Electrochemical Society and Toyota announce green energy fellowship winners

Posted on 21 Jul 2015 by Tim Brown
Making processes green can reduce overheads while making eco-friendly consumers happy - image courtesy of DFC.

The ECS Toyota Young Investigator Fellowship has been awarded to three recipients who will each receive $50,000 for the inaugural fellowships for projects in green energy technology.

The winners are Professor Patrick Cappillino, University of Massachusetts Dartmouth; Professor Yogesh (Yogi) SurendranathMassachusetts Institute of Technology; and Professor David Go, University of Notre Dame.

The Electrochemical Society (ECS), in partnership with the Toyota Research Institute of North America (TRINA), a division of Toyota Motor Engineering & Manufacturing North America, launched the inaugural ECS Toyota Young Investigator Fellowship about six months ago. More than 100 young professors and scholars pursuing innovative electrochemical research in green energy technology responded to ECS’s request for proposals.

“The science of electrochemistry can help provide solutions for daunting challenges, like the need to transition to a less carbon intensive economy,” says ECS Executive Director Roque Calvo. “ECS was thrilled to partner with Toyota on this program and congratulates our three inaugural fellows.”

The ECS Toyota Young Investigator Fellowship aims to encourage young professors and scholars to pursue research in green energy technology that may promote the development of next-generation vehicles capable of utilizing alternative fuels.

Global development of industry and technology in the 20th century, increased production of vehicles and the growing population have resulted in massive consumption of fossil fuels.  Today, the automotive industry faces three challenges regarding environmental and energy issues:

  1. Finding a viable alternative energy source as a replacement for oil
  2. Reducing CO2 emissions
  3. Preventing air pollution

Although the demand for oil alternatives — such as natural gas, electricity and hydrogen—may grow, each alternative energy source has its disadvantages.  Currently, oil remains the main source of automotive fuel; however, further research and development of alternative energies may bring change.

Electrochemical research has already informed the development and improvement of innovative batteries, electrocatalysts, photovoltaics and fuel cells. Through this fellowship, ECS and TRINA hope to see further innovative and unconventional technologies borne from electrochemical research.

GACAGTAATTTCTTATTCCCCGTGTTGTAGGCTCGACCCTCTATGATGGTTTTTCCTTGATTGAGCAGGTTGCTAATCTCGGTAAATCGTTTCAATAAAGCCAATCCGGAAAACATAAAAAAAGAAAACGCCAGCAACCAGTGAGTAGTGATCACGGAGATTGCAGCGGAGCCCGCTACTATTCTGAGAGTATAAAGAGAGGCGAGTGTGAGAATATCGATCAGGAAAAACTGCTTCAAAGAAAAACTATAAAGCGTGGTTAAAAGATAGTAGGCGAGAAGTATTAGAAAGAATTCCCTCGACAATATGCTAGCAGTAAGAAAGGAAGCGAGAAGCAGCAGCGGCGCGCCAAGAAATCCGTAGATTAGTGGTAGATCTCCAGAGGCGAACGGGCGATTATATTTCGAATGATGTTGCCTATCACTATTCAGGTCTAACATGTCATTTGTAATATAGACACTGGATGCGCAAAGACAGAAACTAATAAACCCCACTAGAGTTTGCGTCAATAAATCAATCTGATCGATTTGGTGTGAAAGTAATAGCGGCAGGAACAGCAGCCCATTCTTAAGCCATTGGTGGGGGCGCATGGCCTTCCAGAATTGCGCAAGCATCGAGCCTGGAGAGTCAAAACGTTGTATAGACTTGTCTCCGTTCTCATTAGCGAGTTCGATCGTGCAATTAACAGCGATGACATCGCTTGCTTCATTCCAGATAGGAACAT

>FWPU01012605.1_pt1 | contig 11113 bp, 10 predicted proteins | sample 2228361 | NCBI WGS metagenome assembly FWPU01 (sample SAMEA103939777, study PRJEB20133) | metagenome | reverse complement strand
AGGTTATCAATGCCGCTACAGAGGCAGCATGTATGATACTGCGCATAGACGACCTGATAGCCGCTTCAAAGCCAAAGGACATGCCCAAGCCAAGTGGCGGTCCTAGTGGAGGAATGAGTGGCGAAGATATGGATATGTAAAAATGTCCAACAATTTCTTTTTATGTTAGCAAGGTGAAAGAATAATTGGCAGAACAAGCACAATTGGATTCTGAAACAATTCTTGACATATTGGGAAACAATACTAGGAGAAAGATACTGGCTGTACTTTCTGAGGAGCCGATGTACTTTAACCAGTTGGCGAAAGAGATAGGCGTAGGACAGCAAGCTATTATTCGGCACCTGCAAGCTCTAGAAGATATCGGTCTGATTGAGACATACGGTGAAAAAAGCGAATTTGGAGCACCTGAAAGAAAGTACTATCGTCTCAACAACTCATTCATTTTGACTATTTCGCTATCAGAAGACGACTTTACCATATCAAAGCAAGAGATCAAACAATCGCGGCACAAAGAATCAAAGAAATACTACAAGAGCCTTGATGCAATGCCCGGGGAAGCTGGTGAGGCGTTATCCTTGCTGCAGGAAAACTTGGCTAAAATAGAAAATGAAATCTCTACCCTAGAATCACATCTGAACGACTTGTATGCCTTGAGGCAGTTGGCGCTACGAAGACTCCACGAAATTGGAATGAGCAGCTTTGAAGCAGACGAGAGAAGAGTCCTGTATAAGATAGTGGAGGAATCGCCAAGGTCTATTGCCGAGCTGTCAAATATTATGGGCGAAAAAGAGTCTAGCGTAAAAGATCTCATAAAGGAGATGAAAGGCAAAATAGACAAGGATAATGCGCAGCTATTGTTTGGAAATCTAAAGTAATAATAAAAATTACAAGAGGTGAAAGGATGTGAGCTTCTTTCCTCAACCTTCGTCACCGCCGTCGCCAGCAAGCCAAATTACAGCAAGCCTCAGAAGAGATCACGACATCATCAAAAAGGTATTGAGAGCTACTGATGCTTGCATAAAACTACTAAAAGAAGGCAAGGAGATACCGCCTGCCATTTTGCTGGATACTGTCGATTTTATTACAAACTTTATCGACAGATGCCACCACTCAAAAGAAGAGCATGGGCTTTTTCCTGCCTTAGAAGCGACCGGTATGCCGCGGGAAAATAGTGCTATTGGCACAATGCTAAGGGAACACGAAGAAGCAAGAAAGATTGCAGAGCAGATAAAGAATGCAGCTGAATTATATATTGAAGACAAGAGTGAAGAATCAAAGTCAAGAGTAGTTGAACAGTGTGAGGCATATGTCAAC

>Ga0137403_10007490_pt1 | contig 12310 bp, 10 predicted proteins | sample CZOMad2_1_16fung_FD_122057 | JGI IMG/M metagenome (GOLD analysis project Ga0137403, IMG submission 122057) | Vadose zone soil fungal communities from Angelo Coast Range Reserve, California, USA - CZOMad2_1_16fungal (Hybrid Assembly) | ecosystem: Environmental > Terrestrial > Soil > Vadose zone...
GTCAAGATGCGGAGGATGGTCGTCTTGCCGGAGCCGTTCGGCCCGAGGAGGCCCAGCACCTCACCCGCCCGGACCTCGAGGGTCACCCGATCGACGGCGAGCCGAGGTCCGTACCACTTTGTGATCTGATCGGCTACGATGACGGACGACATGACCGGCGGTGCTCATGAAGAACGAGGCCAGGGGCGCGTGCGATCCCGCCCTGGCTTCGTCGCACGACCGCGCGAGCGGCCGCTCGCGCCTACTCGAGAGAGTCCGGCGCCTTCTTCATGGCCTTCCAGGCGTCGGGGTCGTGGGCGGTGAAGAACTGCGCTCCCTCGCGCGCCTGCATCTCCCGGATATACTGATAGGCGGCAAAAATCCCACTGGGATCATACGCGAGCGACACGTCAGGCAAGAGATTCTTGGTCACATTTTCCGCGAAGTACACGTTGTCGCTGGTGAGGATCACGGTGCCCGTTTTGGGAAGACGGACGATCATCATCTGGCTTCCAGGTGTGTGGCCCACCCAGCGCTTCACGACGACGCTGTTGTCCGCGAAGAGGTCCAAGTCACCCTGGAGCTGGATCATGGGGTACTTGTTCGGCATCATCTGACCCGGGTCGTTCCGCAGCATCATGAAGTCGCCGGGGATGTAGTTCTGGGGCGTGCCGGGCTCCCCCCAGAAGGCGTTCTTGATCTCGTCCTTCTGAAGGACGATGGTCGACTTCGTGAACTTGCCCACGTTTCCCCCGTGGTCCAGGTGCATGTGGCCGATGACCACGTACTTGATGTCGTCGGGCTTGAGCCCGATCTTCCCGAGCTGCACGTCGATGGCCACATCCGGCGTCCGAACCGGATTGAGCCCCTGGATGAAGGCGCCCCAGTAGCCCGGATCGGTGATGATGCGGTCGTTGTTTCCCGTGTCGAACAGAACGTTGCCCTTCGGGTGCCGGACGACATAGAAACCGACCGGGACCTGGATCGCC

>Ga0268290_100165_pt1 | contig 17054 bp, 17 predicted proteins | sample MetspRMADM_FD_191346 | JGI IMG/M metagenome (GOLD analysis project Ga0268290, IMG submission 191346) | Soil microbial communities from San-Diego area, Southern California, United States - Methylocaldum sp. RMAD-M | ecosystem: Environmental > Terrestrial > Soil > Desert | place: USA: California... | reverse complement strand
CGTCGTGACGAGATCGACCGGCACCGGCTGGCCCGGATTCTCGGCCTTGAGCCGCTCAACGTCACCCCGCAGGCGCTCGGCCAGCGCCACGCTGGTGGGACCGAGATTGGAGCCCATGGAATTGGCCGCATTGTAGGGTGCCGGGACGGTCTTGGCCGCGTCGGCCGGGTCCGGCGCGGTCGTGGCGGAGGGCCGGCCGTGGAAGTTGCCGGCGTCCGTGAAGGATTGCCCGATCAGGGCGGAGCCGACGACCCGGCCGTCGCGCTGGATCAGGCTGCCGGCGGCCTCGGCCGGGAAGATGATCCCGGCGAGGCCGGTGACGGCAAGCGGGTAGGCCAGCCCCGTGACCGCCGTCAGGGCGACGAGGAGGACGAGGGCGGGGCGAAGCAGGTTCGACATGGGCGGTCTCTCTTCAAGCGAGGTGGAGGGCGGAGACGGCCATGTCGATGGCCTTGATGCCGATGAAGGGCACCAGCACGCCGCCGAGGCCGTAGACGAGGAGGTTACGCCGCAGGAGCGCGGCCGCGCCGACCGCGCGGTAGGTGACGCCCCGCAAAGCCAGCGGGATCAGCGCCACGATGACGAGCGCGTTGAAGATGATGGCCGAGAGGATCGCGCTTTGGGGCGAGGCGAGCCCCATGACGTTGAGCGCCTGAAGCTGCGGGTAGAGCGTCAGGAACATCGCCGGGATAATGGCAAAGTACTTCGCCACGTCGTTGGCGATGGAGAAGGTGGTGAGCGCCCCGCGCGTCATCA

”We view research as an investment in our future both for our business, but also for the greater society,” says Fellowship chair and manager of Toyota’s North American Research Strategy Office Paul Fanson. “In order to start to overcome the very difficult technical challenges that we face, it is necessary to invest in and encourage scientists from diverse backgrounds with creative ideas that are willing to think outside of the box. I feel that we were able to accomplish that goal with this inaugural fellowship program, and I am very excited to be a part of it.”

The selected fellows will receive restricted grants of $50,000 to conduct the research outlined in their proposals within one year. They will also receive a one-year complimentary ECS membership as well as the opportunity to present and/or publish their research with ECS.

2015 ECS Toyota Young Investigator Fellows

2015 ECS Toyota Young Investigator Fellow - Professor Patrick Cappillino.

Prof. Patrick Cappillino, University of Massachusetts Dartmouth
Battery Division of ECS
Mushroom-derived Natural Products as Flow Battery Electrolytes: to investigate the use of a naturally occurring and biologically produced compound in non-aqueous redox-flow batteries (NRFB) to tune three important attributes while retaining extraordinary metal-binding properties: redox potential; solubility in NRFB solvents; peripheral electrostatic and steric properties.

 

2015 ECS Toyota Young Investigator Fellow - Professor Yogesh (Yogi) SurendranathProf. Yogesh (Yogi) Surendranath, Massachusetts Institute of Technology
Energy Technology Division of ECS
Methanol Electrosynthesis at Carbon-Supported Molecular Active Sites: to synthesize a selective electrocatalyst for methane to methanol conversion by ligating single site transition metal compounds known to activate methane with graphitic carbon surfaces that allow for facile charge transfer.

 

Dr. David Go, University of Notre Dame

2015 ECS Toyota Young Investigator Fellow - Professor David GoPhysical and Analytical Electrochemistry Division of ECS
Plasma Electrochemisry: A New Approach to Green Electrochemistry: to demonstrate the feasibility of using plasma electrochemistry to process carbon dioxide (CO2) for the production of alternative fuels, thereby ushering in a novel electrochemically-driven approach to both capture and reutilize CO2, reducing the overall carbon footprint of automobiles.